Image courtesy of QEH

Image courtesy of QEH

Scholarships will be available for four doctoral students who will work with overseas partners including institutions in Malaysia, Uganda, Nigeria, Peru and Bolivia. The other establishments involved are The Research Center for Society and Culture (PMB) at the Indonesian Institute of Sciences (LIPI), Jakarta, Indonesia. The Department of Political Science, University of Ibadan, Nigeria. The Department of Economics, Catholic University, Lima, Peru in collaboration with The Department of Public Policy, Catholic University, La Paz, Bolivia. The Centre for Basic Research, Kampala, Uganda.

It is hoped that in five years the Centre will have identified major economic policies and political systems likely to contribute to reduced group inequality and the promotion of peaceful multicultural societies. It will also have explored political obstacles to and opportunities for putting these policies into effect, Stewart told Spotlight.

Further reading

Queen Elizabeth House
http://www.qeh.ox.ac.uk/

Department for International Development
http://www2.dfid.gov.uk/

Frances Stewart
http://www.crise.ox.ac.uk/frances.shtml

Did the Earth move for you?

Just as a forensic scientist can find out what happened at a crime scene so a forensic seismologist can fingerprint the Earth to pinpoint unidentified explosions.

Geoscientist Terry Wallace of the University of Arizona is using data from some 3600 seismic stations – that normally look for volcanic and earthquake activity – to spot sinking submarines, industrial explosions, nuclear weapons testing, landslides, and other unidentified phenomena that make the Earth move.

Terry Wallace (image courtesy of Wallace)

Terry Wallace (image courtesy of Wallace)

Seismological tools and theory can be used as constraints to tell when an accident occurs or something that’s not accidental, like a nuclear explosion, explains Wallace, We can then put behind that some ideas of how big an explosion might be, or if it’s a landslide, how big the landslide might have been, or how far the rocks have fallen, for example.

He and his colleagues have confirmed, for instance, the when and where of Indian and Pakistani nuclear testing in the late 1990s. They have also studied the claim that Iraq tested a nuclear weapon in 1989. The alleged test was reported to have been carried out beneath Lake Rezazza, approximately 100 km southwest of Baghdad at 10:30h on 19 September. Wallace and his colleagues examined the global earthquake catalogues produced by the International Seismic Center and the US Geological Survey and say they reveal no seismic disturbances at all in Iraq that day. Moreover, they say there has been no seismicity within 50 km of the reported test site for the years 1980 to 1999. One problem with the assertion that no weapons testing took place, they point out, is that the detection threshold for these global catalogues was just magnitude 4.0 in 1989 so a smaller magnitude event may have not been picked up by the sensors. Thankfully, national catalogues for Israel, Jordan and Iran reported no seismic event in the region on that date either (19 September 1989).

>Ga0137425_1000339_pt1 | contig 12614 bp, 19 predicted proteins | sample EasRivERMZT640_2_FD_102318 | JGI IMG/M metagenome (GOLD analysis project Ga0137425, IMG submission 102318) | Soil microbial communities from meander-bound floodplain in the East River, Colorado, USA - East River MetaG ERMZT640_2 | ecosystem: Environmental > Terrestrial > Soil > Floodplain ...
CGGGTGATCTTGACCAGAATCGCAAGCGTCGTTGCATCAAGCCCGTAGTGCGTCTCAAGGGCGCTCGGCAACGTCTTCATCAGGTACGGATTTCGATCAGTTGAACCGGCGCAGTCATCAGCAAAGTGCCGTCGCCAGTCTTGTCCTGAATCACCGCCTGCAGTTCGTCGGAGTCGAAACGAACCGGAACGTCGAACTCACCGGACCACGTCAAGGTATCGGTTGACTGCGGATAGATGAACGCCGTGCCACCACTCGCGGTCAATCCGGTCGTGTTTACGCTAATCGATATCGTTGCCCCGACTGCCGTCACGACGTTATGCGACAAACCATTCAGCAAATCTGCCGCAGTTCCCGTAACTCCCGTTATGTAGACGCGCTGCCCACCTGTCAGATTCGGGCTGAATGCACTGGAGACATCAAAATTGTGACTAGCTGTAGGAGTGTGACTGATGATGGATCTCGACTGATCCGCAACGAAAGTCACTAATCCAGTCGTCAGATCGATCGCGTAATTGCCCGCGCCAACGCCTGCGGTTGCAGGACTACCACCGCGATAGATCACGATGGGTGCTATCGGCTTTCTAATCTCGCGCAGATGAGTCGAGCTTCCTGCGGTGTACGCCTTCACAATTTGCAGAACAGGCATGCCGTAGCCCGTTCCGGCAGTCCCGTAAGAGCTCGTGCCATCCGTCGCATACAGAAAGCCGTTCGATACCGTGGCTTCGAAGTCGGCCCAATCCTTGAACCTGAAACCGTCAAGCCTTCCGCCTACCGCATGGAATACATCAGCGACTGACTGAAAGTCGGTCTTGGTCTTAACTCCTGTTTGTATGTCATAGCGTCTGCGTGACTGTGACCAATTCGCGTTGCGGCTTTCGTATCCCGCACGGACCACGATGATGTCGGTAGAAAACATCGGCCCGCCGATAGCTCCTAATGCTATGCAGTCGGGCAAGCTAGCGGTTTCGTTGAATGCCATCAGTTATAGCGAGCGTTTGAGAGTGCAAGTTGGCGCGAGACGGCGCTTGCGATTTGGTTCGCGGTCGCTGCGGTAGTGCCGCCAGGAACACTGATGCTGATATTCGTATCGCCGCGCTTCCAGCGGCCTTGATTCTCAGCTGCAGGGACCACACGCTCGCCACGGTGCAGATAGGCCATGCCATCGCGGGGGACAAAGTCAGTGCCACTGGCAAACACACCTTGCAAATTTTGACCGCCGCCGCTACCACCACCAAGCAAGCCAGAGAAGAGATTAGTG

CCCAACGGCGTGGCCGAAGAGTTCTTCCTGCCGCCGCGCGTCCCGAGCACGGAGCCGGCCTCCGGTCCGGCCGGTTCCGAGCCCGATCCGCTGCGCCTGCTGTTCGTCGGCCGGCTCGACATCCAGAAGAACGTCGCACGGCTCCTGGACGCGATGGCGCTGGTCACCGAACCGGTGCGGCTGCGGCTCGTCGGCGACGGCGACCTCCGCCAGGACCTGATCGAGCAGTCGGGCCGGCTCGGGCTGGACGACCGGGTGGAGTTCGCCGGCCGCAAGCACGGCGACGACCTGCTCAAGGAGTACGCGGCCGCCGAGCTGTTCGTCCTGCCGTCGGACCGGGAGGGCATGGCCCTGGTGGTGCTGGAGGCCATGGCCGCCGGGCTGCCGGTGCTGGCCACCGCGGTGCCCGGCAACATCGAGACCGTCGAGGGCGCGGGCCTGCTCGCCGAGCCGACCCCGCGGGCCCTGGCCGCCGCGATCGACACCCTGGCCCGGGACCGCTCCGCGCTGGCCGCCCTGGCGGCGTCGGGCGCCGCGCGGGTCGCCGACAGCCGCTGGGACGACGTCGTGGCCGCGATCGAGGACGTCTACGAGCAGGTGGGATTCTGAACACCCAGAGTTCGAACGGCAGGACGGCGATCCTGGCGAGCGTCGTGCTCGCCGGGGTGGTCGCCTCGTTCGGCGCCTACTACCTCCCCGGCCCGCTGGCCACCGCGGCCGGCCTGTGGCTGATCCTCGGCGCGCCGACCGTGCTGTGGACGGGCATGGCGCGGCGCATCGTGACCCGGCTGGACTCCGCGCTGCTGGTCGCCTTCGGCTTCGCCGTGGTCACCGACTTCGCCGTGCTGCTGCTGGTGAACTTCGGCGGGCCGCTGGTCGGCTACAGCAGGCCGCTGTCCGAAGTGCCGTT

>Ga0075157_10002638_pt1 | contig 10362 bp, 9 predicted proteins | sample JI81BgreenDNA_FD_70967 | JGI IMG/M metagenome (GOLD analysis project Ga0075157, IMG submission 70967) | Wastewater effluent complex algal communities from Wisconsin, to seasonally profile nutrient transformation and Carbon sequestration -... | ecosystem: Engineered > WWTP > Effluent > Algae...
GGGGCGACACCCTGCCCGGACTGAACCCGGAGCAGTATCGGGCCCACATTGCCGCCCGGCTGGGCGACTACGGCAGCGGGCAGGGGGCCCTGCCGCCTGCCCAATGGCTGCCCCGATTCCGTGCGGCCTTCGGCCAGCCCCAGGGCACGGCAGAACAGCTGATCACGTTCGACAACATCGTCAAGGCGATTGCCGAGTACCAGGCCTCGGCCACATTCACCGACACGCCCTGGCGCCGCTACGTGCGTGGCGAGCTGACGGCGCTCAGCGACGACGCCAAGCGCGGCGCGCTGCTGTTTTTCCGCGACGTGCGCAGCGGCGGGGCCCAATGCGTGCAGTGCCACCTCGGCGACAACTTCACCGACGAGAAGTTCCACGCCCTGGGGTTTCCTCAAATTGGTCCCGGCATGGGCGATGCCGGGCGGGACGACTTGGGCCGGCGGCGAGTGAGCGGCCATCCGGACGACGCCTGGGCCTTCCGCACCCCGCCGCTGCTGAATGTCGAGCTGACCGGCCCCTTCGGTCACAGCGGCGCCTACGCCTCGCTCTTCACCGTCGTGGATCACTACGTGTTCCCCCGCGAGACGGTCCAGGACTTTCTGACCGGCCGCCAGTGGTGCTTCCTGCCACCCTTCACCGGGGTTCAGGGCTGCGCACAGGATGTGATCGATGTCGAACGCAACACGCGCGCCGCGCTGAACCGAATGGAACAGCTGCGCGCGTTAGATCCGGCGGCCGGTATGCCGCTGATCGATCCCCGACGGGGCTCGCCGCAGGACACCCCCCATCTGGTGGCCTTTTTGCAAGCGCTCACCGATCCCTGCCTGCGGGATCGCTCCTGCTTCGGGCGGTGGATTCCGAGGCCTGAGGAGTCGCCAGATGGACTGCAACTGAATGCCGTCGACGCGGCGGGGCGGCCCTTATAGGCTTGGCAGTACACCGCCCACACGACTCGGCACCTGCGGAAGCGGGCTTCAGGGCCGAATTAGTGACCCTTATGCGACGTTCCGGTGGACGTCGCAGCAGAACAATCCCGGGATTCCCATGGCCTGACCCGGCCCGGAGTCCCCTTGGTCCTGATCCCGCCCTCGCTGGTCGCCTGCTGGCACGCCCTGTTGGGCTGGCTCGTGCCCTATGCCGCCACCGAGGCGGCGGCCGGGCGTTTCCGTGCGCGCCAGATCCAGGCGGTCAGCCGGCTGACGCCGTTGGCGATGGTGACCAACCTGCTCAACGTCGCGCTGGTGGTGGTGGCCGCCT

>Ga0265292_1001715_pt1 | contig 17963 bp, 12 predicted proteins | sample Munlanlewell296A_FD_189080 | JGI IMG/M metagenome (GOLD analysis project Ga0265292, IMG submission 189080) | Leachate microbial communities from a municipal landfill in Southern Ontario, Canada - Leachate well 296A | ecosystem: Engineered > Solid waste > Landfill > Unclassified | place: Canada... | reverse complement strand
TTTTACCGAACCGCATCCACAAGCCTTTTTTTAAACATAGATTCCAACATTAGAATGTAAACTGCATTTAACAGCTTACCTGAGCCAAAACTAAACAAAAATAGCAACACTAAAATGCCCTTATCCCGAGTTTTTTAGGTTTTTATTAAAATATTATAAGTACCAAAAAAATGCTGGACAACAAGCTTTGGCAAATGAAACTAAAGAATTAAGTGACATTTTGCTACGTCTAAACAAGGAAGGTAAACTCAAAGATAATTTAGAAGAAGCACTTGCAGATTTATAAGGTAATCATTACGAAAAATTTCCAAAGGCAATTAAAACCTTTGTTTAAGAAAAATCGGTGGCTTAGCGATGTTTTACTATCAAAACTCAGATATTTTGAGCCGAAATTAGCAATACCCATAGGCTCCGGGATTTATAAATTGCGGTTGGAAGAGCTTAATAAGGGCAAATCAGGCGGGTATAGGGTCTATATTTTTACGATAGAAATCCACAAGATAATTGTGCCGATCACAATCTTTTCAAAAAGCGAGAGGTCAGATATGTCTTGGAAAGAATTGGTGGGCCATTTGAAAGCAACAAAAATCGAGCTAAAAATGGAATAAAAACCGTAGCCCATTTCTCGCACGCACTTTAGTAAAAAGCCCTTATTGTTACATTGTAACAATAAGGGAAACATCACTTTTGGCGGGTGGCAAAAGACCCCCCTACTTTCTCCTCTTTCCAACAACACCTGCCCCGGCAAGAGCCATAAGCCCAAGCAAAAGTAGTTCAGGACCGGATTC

Nuclear tests (image courtesy of Wallace)

Nuclear tests (image courtesy of Wallace)

The lower detection limit of modern seismic testing is only limited by the natural noises of the Earth. However, comparisons between results from different stations will reveal very fine detail. Explosions and earthquakes both generate seismic waves, but they have distinctive frequency signatures much like the tones of a voice, Wallace told Spotlight, Just as most children’s voices can be distinguished from adults, seismograms can be used to identify if a disturbance was caused by an earthquake or an explosion.

Two explosions (image courtesy of Wallace)

Two explosions (image courtesy of Wallace)

Wallace and his team have also analysed the seismic activity that occurred on the day the Russian submarine Kursk sank north of the Kola Peninsula. There were two explosions on 12th August 2000 associated with reports of this vessel sinking. There was a gap of two minutes between the explosions, the second of which was much bigger. Seismometers detected both up to 4500 km away. Calculations that compare results from different seismometers revealed that the second explosion was the equivalent of five tonnes of TNT exploding, which Wallace suggests was a warhead detonating. Our findings were corroborated when the Russians released their report in July this year, says Wallace.

The Kursk sank on 12th August 2000, in the Barents Sea

The Kursk sank on 12th August 2000, in the Barents Sea

Wallace revealed the latest details of his Earthly forensics investigations at the 2002 American Geophysical Union meeting in San Francisco in December. He revealed that he and his colleagues are investigating the sinking of the USS Scorpion submarine near the mid-Atlantic ridge in 1968, the sinking of another Russian sub in the Baltic in 1989, and the sinking of a large oil derrick in the North Sea that produced a 3.5-magnitude earthquake when it hit the ocean floor.

Water seismometers, or hydrophones, are even more sensitive to water rumblings than are the land-based versions. Using a hydrophone in the water, we can see the explosion of one stick of dynamite anywhere in the world. That’s how quiet the oceans are. So if you are going to hide something, don’t do it in the water, Wallace says.

The whole research effort for my group is to develop as big a portfolio as possible. This way, when we see an industrial accident where a fireworks factory blows up or a gasoline tank blows up, we have all the different kinds of seismic records we can get from that and we have characterized them. Then the next time something like that happens we have some experience to draw from. We’ve got some fingerprints left over to help us understand what is happening, Wallace adds.

Further reading

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Seismology